A LIPA trustee is calling for an expedited review and possible change to utility rules after a report that some 600 small businesses and schools may have been overcharged by being put in the wrong rate class.
In an email to LIPA trustees Monday, board member Jeffrey Greenfield said a Sunday story in Newsday about the issue "took me by surprise." He asked that the topic be discussed further at the next LIPA board meeting on Aug. 7, including the subject of a "possible tariff change." The tariff is LIPA's official book of rates and rules.
Greenfield said he was concerned by revelations that hundreds of small businesses, schools and government offices could be paying excess fees after being placed in a rate class made for larger commercial customers. Because of a "no-exit" clause in the tariff, those in it must remain in it, even though they don't meet the minimum power requirements.
Trustees had been scheduled to vote on a change to the rules proposed by PSEG Long Island and the Department of Public Service later this year, but Greenfield, a Senate appointee, said he wants action sooner. "I want it on the agenda by the next meeting," he said.
At least one other board member agrees. "If there are any inequities, we should move as fast as possible to correct them," said Matthew Cordaro, an Assembly appointee to the board. "We shouldn't let red tape get in the way."
The state Department of Public Service also supports the change. "DPS plans to recommend that LIPA change the rules so that customers can move to the appropriate rate class as soon as possible," DPS Long Island director Julia Bovey said Monday.
PSEG Long Island, which is fighting refund requests from Smithtown schools and Astoria Bank stemming from the misclassification, said that if LIPA trustees approve its rate request, the no-exit clause will be ended by January.
But Doug DiCeglio, president of Utility Rate Analysis Consultants in Lynbrook, said removing the no-exit clause is only half the battle. "I think the utilities should refund the money [they overcharged] and make everybody whole, but I doubt that's going to happen," he said."It affects the entire public."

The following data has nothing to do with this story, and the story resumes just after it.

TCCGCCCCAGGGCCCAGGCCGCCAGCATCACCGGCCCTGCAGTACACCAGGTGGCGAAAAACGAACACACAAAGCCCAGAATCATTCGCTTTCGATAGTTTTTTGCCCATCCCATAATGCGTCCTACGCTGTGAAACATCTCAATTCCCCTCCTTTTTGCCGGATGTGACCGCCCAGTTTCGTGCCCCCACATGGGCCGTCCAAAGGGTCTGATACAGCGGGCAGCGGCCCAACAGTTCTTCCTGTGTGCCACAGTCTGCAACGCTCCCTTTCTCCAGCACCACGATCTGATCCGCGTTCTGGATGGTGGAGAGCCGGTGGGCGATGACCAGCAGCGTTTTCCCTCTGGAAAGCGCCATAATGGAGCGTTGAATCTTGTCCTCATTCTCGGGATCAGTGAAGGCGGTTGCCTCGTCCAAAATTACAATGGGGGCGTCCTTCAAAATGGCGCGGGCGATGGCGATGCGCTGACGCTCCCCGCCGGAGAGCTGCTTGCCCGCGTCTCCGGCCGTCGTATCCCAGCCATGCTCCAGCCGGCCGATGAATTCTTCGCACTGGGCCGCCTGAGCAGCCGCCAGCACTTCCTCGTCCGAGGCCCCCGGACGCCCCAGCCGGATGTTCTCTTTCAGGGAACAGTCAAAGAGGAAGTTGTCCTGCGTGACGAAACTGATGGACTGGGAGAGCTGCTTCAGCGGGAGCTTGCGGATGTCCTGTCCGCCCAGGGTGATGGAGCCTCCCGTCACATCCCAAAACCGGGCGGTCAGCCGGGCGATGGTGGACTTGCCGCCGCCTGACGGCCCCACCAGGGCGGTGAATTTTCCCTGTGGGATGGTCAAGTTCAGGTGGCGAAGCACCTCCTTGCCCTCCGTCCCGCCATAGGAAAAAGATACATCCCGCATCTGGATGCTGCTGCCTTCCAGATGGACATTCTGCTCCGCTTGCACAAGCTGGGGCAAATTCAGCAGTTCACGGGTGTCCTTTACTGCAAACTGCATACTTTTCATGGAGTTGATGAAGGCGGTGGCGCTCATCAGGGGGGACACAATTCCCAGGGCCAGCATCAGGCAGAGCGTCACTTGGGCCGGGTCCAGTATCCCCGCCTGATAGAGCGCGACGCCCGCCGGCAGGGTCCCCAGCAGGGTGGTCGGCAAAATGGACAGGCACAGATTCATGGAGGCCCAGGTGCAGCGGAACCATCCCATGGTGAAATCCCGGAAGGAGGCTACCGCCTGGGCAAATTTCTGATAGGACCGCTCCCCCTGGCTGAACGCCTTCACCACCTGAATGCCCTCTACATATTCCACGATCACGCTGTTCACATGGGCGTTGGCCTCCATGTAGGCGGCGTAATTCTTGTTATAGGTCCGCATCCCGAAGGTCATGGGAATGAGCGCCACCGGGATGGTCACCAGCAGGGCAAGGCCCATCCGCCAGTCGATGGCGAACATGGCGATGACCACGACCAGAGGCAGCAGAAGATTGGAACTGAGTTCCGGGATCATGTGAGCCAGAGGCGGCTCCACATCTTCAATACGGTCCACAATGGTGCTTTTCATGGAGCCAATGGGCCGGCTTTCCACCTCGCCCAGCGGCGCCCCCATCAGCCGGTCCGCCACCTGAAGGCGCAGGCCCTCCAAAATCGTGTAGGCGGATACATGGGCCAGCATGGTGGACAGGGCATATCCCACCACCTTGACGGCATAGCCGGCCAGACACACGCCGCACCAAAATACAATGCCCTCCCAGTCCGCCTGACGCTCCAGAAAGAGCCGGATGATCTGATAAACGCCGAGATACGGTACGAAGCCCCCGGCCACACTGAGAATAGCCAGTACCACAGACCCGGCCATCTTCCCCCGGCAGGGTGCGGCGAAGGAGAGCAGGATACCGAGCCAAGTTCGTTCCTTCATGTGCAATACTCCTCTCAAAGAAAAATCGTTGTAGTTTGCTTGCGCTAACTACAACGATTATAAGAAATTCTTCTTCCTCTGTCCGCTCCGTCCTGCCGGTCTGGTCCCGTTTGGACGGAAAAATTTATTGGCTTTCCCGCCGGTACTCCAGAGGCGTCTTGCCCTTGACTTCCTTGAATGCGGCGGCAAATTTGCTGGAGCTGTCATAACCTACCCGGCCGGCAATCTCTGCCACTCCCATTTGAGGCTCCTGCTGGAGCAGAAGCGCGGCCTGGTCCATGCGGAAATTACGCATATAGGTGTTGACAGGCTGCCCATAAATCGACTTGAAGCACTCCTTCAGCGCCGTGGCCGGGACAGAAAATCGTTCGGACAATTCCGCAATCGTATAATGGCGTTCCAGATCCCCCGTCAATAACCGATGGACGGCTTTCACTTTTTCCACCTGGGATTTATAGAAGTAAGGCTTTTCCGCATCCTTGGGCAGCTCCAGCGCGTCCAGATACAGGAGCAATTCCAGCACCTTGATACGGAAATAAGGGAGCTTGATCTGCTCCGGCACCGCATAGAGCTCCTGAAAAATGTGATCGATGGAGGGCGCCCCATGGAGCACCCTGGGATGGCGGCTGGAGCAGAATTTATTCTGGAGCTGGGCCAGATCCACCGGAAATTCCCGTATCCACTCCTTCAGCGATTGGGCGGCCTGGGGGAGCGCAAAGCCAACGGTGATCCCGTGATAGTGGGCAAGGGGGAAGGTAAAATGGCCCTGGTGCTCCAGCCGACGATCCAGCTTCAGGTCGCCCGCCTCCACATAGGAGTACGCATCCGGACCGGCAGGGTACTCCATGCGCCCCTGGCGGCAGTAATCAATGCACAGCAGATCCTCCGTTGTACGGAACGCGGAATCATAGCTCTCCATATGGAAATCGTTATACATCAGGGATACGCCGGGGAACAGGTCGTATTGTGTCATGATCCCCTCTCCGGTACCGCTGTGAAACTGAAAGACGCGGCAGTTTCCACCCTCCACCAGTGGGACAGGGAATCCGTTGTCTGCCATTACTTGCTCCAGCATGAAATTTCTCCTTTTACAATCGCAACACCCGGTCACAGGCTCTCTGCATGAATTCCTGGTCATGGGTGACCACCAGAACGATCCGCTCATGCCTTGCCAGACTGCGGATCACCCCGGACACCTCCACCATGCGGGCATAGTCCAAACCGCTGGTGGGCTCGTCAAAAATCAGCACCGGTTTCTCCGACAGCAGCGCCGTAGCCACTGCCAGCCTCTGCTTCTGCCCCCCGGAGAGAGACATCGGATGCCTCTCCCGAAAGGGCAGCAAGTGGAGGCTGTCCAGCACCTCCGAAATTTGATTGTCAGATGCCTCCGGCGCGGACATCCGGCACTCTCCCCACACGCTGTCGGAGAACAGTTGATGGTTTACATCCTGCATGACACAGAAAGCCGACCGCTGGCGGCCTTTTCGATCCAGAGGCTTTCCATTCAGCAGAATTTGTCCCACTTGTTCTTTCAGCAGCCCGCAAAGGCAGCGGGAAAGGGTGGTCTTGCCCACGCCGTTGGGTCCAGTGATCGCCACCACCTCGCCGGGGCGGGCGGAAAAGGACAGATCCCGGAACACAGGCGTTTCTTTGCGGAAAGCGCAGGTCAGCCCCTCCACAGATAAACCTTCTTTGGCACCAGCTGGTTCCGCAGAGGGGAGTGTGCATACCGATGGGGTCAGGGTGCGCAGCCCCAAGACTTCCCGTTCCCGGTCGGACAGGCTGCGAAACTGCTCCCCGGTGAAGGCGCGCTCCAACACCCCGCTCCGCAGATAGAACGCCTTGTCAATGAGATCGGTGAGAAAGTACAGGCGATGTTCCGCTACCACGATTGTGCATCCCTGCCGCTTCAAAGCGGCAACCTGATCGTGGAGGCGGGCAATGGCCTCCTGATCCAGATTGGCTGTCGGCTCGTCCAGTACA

PSEG has been battling refunds largely on technical and jurisdictional grounds.
In the case of two Smithtown public schools seeking refunds, DiCeglio showed they had not exceeded the power threshold to be classified in the large commercial rate since at least 2006. But state officials reviewing the case noted that documentation showing prior years' usage and the original contract for service, in one case prior to 1960, was not produced by the schools and LIPA could not provide them with documentation before 2004.
The DPS ruled in LIPA's and PSEG's favor, saying it was incumbent on the schools to document how they were misclassified when LIPA was unable or not required to keep proper documentation.
"While I can find no evidence showing that the customer's account was placed on the incorrect electric service classification, it is recommended that the company review Rate 285 in more detail, to assess its applicability today and especially to consider the removal of the existing exit clause," DPS wrote. "The tariff presently does not offer relief for the customer whose energy needs change once being placed on the rate."
In a case in which Astoria Bank said it was overcharged, PSEG attorney Vaughn McKoy invoked changes in the LIPA Reform Act that limit the DPS role in such cases.
While the Reform Act provisions of the state Public Service Law "gives the Department of Public Service the authority to review and make recommendations to LIPA concerning customer complaints, it is respectfully submitted that parties must still adhere to the procedures set forth in LIPA's tariff with respect to filing an appeal."
That requires Astoria Bank's appeal by consultant Utility Check to be filed with LIPA and its chief executive officer.